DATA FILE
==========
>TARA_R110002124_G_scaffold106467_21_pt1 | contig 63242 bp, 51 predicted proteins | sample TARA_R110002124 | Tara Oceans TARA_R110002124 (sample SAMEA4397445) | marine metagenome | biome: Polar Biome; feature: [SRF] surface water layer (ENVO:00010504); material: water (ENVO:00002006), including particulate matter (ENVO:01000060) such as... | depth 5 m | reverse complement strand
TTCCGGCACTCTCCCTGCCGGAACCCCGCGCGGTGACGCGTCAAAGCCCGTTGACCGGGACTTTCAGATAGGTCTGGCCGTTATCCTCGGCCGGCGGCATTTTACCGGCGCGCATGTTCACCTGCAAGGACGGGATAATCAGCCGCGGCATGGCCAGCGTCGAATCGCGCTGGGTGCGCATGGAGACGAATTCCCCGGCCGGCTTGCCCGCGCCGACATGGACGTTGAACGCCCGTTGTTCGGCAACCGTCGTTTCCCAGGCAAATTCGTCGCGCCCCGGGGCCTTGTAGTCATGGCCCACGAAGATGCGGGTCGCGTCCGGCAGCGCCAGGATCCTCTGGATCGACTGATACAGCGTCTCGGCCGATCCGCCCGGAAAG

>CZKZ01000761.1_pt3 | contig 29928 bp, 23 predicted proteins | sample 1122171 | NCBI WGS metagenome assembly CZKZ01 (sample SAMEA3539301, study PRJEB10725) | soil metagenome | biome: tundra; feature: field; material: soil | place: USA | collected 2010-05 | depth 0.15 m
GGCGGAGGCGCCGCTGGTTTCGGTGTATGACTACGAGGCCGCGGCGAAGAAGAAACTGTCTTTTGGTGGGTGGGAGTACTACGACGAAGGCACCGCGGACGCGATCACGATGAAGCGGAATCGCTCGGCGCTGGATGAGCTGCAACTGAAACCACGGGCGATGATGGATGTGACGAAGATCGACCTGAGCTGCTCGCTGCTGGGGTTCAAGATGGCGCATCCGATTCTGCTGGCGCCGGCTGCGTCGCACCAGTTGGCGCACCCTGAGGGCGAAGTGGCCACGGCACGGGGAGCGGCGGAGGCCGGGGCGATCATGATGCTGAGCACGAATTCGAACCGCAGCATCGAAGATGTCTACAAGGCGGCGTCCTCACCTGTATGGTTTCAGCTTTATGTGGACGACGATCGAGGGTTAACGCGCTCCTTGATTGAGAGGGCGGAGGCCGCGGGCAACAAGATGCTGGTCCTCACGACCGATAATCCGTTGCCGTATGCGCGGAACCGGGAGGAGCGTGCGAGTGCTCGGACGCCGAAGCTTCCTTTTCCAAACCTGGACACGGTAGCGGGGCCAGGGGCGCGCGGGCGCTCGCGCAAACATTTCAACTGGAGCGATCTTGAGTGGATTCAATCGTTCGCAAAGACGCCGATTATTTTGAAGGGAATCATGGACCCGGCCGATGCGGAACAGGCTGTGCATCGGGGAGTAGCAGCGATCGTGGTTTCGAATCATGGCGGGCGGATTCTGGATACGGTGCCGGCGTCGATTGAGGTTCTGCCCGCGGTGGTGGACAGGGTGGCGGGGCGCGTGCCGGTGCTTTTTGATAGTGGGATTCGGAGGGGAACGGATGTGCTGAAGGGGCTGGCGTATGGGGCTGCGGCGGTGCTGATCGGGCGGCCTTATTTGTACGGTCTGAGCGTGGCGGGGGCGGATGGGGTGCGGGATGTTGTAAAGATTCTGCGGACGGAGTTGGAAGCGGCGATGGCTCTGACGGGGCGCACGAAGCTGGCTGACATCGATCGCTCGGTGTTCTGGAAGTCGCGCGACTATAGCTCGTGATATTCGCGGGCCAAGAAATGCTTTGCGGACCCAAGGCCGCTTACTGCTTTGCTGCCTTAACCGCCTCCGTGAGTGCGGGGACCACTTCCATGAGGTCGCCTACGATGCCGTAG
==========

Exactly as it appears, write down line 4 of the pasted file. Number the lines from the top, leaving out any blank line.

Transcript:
GGCGGAGGCGCCGCTGGTTTCGGTGTATGACTACGAGGCCGCGGCGAAGAAGAAACTGTCTTTTGGTGGGTGGGAGTACTACGACGAAGGCACCGCGGACGCGATCACGATGAAGCGGAATCGCTCGGCGCTGGATGAGCTGCAACTGAAACCACGGGCGATGATGGATGTGACGAAGATCGACCTGAGCTGCTCGCTGCTGGGGTTCAAGATGGCGCATCCGATTCTGCTGGCGCCGGCTGCGTCGCACCAGTTGGCGCACCCTGAGGGCGAAGTGGCCACGGCACGGGGAGCGGCGGAGGCCGGGGCGATCATGATGCTGAGCACGAATTCGAACCGCAGCATCGAAGATGTCTACAAGGCGGCGTCCTCACCTGTATGGTTTCAGCTTTATGTGGACGACGATCGAGGGTTAACGCGCTCCTTGATTGAGAGGGCGGAGGCCGCGGGCAACAAGATGCTGGTCCTCACGACCGATAATCCGTTGCCGTATGCGCGGAACCGGGAGGAGCGTGCGAGTGCTCGGACGCCGAAGCTTCCTTTTCCAAACCTGGACACGGTAGCGGGGCCAGGGGCGCGCGGGCGCTCGCGCAAACATTTCAACTGGAGCGATCTTGAGTGGATTCAATCGTTCGCAAAGACGCCGATTATTTTGAAGGGAATCATGGACCCGGCCGATGCGGAACAGGCTGTGCATCGGGGAGTAGCAGCGATCGTGGTTTCGAATCATGGCGGGCGGATTCTGGATACGGTGCCGGCGTCGATTGAGGTTCTGCCCGCGGTGGTGGACAGGGTGGCGGGGCGCGTGCCGGTGCTTTTTGATAGTGGGATTCGGAGGGGAACGGATGTGCTGAAGGGGCTGGCGTATGGGGCTGCGGCGGTGCTGATCGGGCGGCCTTATTTGTACGGTCTGAGCGTGGCGGGGGCGGATGGGGTGCGGGATGTTGTAAAGATTCTGCGGACGGAGTTGGAAGCGGCGATGGCTCTGACGGGGCGCACGAAGCTGGCTGACATCGATCGCTCGGTGTTCTGGAAGTCGCGCGACTATAGCTCGTGATATTCGCGGGCCAAGAAATGCTTTGCGGACCCAAGGCCGCTTACTGCTTTGCTGCCTTAACCGCCTCCGTGAGTGCGGGGACCACTTCCATGAGGTCGCCTACGATGCCGTAG